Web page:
17th May2021

‘Locked In’ Review

by Phil Wheat

Stars: Mena Suvari, Jeff Fahey, Jasper Polish, Manny Perez, Costas Mandylor, Bruno Bichir, Natalie Smith, James Biberi | Written and Directed by Carlos V. Gutierrez

Maggie (Mena Suvari), a single mom who is struggling to make ends meet, is living with her teenage daughter (Jasper Polish) in a rundown motel and facing impending eviction. She works at a storage facility where she and her daughter are caught in the middle of a shady deal gone wrong between her boss and two criminals resulting in her bosses murder. Retreating into the facility’s maze of corridors Maggie and her daughter they are pursued by the two criminals, in search of stolen diamonds which are stashed somewhere inside of the facility. In order to survive and protect her daughter, Maggie must utilise her intimate knowledge of the facility and her strong will to remain one step ahead of the intruders.

Another film that, on paper, sounds like yet another “Die Hard in a…” film, I honestly expected actress Mena Suvari to surprise everyone and go all kick-ass heroine, saving the day like a female John McClane. That’s not what you get from Locked In… What you do get is a woman put in a situation she can’t control trying very much to get control – at least in the form of keeping herself and her daughter alive. This is more of a suspense thriller rather than action movie. But that’s not a bad thing. After all, its good to have your expectations subverted sometimes.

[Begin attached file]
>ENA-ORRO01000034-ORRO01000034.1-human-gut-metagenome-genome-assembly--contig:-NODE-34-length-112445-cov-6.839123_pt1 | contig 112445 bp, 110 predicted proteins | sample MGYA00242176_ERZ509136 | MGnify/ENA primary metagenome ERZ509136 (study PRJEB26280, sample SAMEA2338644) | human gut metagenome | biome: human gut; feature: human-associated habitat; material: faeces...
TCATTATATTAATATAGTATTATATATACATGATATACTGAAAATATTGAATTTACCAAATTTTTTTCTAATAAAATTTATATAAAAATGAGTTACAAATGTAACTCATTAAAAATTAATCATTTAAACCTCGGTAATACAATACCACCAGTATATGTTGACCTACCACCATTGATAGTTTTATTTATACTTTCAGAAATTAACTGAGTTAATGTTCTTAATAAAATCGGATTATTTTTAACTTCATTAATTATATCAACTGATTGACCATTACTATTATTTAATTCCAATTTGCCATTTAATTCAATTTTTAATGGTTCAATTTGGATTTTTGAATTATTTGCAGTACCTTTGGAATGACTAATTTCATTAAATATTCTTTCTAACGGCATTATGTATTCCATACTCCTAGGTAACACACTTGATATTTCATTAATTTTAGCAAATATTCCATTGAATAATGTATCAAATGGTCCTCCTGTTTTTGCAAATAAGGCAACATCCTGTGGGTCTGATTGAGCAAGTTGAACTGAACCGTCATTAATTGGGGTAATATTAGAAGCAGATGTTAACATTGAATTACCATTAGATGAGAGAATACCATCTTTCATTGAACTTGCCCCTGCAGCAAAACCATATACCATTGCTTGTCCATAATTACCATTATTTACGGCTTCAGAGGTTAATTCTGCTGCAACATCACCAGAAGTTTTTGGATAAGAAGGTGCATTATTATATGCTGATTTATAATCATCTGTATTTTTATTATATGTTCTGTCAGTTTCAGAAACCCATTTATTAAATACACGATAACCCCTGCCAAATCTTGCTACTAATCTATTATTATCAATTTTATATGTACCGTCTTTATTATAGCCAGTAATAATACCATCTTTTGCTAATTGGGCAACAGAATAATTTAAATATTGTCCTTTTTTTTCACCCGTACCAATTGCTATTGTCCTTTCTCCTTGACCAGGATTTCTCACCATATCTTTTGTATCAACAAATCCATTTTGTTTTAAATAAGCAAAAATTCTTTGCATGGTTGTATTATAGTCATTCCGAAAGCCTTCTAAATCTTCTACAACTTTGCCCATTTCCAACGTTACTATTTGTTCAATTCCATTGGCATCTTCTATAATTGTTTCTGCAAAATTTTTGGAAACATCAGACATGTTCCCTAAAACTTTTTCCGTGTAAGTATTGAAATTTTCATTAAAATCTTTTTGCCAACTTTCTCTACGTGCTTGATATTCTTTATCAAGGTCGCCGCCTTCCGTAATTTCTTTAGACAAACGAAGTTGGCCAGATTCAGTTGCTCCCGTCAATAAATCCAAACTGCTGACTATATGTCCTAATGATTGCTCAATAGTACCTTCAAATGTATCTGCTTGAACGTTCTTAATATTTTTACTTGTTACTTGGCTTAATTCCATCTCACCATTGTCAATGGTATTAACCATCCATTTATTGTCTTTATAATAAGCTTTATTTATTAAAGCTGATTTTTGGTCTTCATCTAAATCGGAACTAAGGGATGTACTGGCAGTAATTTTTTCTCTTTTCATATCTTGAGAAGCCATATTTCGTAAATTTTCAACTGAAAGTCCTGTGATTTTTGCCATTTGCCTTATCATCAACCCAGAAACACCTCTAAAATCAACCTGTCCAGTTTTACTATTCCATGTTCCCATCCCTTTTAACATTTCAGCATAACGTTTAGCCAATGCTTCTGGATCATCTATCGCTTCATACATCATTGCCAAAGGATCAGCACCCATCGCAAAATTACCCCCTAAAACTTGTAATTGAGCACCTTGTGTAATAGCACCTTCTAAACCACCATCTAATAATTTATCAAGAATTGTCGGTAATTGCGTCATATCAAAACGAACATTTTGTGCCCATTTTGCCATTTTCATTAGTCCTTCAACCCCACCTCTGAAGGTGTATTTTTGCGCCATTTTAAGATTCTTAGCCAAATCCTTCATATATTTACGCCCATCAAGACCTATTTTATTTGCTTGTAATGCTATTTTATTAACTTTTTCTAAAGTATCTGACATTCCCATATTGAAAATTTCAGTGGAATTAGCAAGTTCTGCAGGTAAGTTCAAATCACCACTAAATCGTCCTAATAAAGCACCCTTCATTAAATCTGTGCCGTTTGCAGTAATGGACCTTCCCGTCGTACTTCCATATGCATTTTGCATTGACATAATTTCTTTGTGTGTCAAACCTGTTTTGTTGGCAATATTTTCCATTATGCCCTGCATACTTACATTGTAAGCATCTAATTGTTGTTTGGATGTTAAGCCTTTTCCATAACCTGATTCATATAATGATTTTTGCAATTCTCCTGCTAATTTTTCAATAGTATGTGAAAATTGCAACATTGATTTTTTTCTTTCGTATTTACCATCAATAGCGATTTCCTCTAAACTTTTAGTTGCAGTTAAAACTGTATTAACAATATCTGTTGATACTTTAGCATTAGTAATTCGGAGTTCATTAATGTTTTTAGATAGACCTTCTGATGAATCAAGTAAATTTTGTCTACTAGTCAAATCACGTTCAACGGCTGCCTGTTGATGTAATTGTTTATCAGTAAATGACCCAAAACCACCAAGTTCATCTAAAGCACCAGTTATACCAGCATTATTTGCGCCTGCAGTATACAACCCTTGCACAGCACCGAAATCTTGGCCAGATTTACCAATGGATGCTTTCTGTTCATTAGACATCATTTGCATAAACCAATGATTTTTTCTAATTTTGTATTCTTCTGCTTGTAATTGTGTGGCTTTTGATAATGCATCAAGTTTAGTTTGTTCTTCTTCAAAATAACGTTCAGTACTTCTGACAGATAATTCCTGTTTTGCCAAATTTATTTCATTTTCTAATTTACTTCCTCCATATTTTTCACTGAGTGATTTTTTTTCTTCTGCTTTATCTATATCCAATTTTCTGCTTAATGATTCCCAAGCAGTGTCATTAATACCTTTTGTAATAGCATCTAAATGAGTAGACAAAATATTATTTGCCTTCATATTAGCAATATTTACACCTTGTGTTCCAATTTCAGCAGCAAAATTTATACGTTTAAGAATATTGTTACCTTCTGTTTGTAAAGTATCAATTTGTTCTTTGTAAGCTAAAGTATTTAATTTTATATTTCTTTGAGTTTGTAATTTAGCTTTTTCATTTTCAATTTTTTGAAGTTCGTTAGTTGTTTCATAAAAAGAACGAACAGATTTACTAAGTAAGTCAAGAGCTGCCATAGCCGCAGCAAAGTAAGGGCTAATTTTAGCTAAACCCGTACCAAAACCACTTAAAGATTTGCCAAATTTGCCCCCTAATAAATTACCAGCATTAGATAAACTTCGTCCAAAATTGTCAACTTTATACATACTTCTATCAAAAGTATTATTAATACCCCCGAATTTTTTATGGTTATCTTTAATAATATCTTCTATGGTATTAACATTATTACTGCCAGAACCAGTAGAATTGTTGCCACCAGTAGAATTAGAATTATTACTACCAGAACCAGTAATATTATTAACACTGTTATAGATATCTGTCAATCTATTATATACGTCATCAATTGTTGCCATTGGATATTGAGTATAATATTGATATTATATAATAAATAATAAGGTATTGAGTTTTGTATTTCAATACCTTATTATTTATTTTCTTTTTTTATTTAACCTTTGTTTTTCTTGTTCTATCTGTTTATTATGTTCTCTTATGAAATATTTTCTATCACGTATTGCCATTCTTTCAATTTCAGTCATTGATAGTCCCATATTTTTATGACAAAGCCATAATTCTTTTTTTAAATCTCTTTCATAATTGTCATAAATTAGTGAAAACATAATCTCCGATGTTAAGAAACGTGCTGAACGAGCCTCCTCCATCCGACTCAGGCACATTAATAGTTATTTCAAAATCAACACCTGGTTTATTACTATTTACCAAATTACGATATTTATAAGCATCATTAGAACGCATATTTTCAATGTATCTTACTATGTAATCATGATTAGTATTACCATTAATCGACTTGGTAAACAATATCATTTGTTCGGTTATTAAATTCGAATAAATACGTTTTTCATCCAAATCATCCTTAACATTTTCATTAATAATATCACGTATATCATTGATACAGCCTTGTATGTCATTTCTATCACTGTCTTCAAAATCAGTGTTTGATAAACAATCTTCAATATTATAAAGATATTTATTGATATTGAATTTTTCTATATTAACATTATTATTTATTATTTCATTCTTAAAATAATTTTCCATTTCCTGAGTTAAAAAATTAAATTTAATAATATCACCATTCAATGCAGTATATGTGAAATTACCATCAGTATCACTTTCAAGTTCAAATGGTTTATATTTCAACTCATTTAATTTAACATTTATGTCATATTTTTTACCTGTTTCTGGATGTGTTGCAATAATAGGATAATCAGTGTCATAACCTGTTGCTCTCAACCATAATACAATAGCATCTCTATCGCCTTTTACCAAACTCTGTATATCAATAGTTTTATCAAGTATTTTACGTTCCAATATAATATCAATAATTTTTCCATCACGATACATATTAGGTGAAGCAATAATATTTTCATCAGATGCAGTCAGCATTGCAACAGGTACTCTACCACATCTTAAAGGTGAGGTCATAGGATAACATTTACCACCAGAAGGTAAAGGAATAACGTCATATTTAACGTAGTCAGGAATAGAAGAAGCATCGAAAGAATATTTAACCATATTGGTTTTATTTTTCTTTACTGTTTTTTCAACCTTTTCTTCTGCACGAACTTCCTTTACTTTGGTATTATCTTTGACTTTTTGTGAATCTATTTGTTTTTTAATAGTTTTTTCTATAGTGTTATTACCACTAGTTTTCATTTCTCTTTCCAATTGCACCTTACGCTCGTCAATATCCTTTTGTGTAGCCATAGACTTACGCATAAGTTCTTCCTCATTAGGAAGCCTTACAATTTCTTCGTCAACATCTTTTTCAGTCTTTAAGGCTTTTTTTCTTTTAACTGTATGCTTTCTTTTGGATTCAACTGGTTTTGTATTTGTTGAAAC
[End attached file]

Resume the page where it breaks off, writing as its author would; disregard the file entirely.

What works in Locked In are the characters. Mena Suvari’s put-upon Maggie really feels like she’s a woman who’s both out of her depth but also knows exactly what to do but doesn’t want to do it for fear of unleashing something inside herself. It’s revealed later that Maggie was as much of a criminal, perhaps even moreso, than her husband who is now in jail. However Maggie is keeping straight for her daughter, even though the pair have a strained relationship, and Suvari captures that emotional rollercoaster and inner struggle terrifically.

Meanwhile Jeff Fahey plays the evil bastard of the film to perfection. You hate him from the get-go and rightly so. This is a man who will stop at literally nothing to get what he wants – brutally killing a cop and threatening the life of Maggie’s daughter. And when he does so you really believe that he will, eventually, follow through on his threats. But to be fair to Fahey, I don’t think I’ve ever seen him give a poor performance, not matter the film, the budget or the genre.

What doesn’t work in Locked In however, is the appearance of Costas Mandylor. I get that he’s a great actor, because he is. However recently he’s been typecast in duplicitous roles where he plays seemingly good guys, including cops, but in reality he’s in it for himself. Which means that every film he’s appeared in recently you can’t help but be suspicious of his motives; and the same is true here. Which really hurts the suspenseful aspect of the film!

Ultimately Locked in is more heist movie than Die Hard clone, and whilst some of the suspense is lost due to the aforementioned casting, the film still holds its own as a thriller – though adding a little more action could have made this a more exciting affair.

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